Legalization is here, and I feel like I've discovered a new passion. Not smoking weed, that's nothing new to me. No, I believe I'm going to have a great time getting worked up over the nonsensical aspects of the law known as CanG.

Don't get me wrong, I welcome the law. Primarily as a step in the right direction, as a foot in the door for a future in which cannabis will finally be regulated with reason and understanding. But until then, there's still a long way to go, as the small and large, the tragically comical, and the sad contradictions and omissions become very clear upon closer examination of the law.

The following text is the testament of my first personal encounter with these contradictions.

The specific question arose from the idea of possibly offering a special service in my shop in the future. A service that allows my customers to press their own cannabis flowers with a so-called Rosin Press. This device enables the purely mechanical and solvent-free extraction of a product known in Germany, in a different context and with other starting materials, as colophony.

With such a Rosin Press, resin is separated from the flowers with some heat and as much pressure as possible. The heat liquefies the resin, and the pressure presses it out of the plant material and captures it separately.

So, now that my customers can legally possess up to 50 grams of dried flowers from April 1, 2024, it only makes sense to offer this service in the store. After all, consuming Rosin is less harmful to health since you don't ingest the superfluous plant material, unlike smoking a joint. Instead, you only inhale the essence of the plant, including the active ingredients and terpenes contained within. These are responsible for the many different flavors of cannabis and make the vapor of Rosin an incomparable taste experience.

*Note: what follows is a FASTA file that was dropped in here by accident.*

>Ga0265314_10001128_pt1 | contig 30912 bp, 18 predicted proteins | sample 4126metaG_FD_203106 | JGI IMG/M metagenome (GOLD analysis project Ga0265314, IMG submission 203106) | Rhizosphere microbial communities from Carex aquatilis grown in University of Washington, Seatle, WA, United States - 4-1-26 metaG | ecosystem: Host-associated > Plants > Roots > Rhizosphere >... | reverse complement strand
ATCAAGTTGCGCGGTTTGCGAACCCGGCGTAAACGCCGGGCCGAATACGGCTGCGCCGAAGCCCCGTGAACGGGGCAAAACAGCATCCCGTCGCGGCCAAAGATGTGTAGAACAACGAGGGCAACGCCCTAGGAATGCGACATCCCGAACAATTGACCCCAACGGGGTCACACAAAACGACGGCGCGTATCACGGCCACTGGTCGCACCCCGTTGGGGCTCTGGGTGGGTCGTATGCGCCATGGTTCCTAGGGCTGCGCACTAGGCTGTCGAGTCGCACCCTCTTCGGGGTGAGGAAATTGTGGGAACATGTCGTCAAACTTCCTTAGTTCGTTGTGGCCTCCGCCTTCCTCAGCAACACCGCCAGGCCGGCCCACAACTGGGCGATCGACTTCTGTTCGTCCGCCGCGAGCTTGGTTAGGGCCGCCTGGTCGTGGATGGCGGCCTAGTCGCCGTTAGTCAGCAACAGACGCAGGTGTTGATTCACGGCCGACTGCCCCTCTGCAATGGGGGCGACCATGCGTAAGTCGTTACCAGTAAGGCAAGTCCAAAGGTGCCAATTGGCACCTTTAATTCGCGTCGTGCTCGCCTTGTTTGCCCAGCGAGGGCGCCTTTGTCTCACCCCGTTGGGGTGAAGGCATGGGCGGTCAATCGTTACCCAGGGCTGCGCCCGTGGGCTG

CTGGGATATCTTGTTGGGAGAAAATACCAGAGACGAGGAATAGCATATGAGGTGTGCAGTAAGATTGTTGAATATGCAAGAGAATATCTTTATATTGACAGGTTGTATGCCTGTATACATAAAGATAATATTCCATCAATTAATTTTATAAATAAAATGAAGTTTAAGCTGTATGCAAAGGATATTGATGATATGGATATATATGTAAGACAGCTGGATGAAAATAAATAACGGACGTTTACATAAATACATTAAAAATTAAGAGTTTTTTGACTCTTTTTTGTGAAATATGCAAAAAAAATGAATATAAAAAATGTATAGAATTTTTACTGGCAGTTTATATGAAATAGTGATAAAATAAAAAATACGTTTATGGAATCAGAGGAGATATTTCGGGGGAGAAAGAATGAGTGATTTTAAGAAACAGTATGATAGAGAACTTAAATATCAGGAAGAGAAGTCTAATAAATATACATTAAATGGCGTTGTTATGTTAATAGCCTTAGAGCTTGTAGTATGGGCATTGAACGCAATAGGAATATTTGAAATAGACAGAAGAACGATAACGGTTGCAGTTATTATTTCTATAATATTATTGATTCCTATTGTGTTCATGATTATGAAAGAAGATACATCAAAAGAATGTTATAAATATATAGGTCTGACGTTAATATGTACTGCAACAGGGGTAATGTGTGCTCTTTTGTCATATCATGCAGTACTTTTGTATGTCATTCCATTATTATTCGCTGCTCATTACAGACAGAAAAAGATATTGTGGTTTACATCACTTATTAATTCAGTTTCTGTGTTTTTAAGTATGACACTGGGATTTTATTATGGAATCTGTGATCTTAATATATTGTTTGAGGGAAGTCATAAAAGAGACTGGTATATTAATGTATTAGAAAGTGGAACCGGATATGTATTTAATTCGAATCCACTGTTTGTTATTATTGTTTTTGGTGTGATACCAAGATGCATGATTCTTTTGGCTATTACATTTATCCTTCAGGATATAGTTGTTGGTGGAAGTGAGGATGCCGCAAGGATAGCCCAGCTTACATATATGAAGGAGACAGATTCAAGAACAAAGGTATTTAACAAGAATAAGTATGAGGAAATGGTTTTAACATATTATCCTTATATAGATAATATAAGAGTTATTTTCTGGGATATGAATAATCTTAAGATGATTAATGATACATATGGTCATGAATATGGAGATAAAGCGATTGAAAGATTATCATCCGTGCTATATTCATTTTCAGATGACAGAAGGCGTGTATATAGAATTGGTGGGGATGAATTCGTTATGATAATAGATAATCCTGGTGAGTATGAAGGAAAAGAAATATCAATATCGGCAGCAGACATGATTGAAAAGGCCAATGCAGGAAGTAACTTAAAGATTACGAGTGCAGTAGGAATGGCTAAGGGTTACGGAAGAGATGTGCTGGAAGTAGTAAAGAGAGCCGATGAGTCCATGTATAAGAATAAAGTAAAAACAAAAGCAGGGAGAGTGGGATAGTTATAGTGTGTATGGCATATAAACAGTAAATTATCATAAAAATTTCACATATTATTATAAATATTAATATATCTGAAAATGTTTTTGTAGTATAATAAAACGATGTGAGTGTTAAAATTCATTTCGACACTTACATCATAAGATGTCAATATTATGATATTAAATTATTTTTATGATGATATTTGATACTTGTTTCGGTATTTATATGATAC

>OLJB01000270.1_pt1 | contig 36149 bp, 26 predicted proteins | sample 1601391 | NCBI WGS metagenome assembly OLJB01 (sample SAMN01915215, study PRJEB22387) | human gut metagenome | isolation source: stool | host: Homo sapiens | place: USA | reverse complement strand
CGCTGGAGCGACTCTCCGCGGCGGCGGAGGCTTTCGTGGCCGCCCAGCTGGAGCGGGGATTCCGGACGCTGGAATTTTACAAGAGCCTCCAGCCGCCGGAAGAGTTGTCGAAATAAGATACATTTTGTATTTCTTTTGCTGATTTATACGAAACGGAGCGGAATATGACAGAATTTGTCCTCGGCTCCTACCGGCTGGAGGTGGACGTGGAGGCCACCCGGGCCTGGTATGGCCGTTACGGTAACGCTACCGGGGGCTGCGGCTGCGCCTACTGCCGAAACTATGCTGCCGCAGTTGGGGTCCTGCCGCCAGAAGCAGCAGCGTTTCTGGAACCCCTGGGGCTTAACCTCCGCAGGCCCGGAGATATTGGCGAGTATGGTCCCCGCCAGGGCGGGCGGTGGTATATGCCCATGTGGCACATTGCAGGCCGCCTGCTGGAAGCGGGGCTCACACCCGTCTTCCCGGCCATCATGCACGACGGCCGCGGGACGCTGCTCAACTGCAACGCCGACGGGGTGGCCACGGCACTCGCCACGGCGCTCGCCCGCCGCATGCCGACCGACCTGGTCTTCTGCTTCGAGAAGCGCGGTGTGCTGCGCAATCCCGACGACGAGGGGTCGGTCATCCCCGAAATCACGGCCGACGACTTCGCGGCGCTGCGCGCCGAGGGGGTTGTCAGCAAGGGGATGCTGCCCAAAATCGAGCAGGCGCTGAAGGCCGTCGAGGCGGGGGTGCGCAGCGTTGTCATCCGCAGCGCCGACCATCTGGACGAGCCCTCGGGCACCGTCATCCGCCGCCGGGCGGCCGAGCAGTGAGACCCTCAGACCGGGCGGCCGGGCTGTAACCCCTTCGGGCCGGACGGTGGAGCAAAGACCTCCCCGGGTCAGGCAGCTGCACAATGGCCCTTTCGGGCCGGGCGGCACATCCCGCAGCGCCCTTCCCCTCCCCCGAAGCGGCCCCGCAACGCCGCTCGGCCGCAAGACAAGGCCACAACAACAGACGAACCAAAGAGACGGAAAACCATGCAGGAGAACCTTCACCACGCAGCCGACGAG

You read that right: vapor. To enjoy the full spectrum of aroma and active substances of Rosin, this extract is typically not smoked but vaporized at the lowest possible temperatures. In addition to the advantages already mentioned, vaporizing Rosin offers clear health benefits compared to smoking. For this special purpose, there are, of course, pipes and vaporizers in various designs. And the increase in sales of this product segment would be the motivation behind the service with the Rosin Press.

This would naturally create a win-win situation for both parties, as this service could be of interest to the customer for various reasons. First and foremost, because a good Rosin Press can cost several thousand euros if you want one. Last but not least, because Rosin is a real delicacy for all Cannaseurs for the reasons already mentioned.

So much for the idea. Now for the practical implementation under the new legislation. I quickly consulted the collective intelligence oracle of the Cannabis Community for their assessment and put the idea up for discussion in a relevant Dabbing group on Facebook. Reactions followed promptly and unanimously: "No, you can't do that. Rosin remains illegal!"

According to CanG, the extraction of cannabinoids from the cannabis plant is explicitly prohibited. This does not apply to the extraction of CBD[...] But, in the typical style of the traffic light coalition, the rest of the text fails to provide an official definition of what exactly is meant by extraction. However, between the lines and from other areas of the law, there are quite clear indications of how the legislator wants the word to be defined. First, there is the addition "This does not apply to the extraction of CBD"

CBD, along with THC, is another important active substance in the hemp plant, a so-called cannabinoid. Medically of great interest, CBD can only be obtained through extraction in the exact chemical sense of the word. You simply cannot isolate CBD by pressing or sieving the plant, let alone from the other cannabinoids. To extract and isolate pure CBD from the cannabis plant, a classic, chemical extraction using solvents, also called extraction agents, is always required. There's no other way. And so, this exception already provides a quite clear definition of what the legislator intends by the use of the word extraction.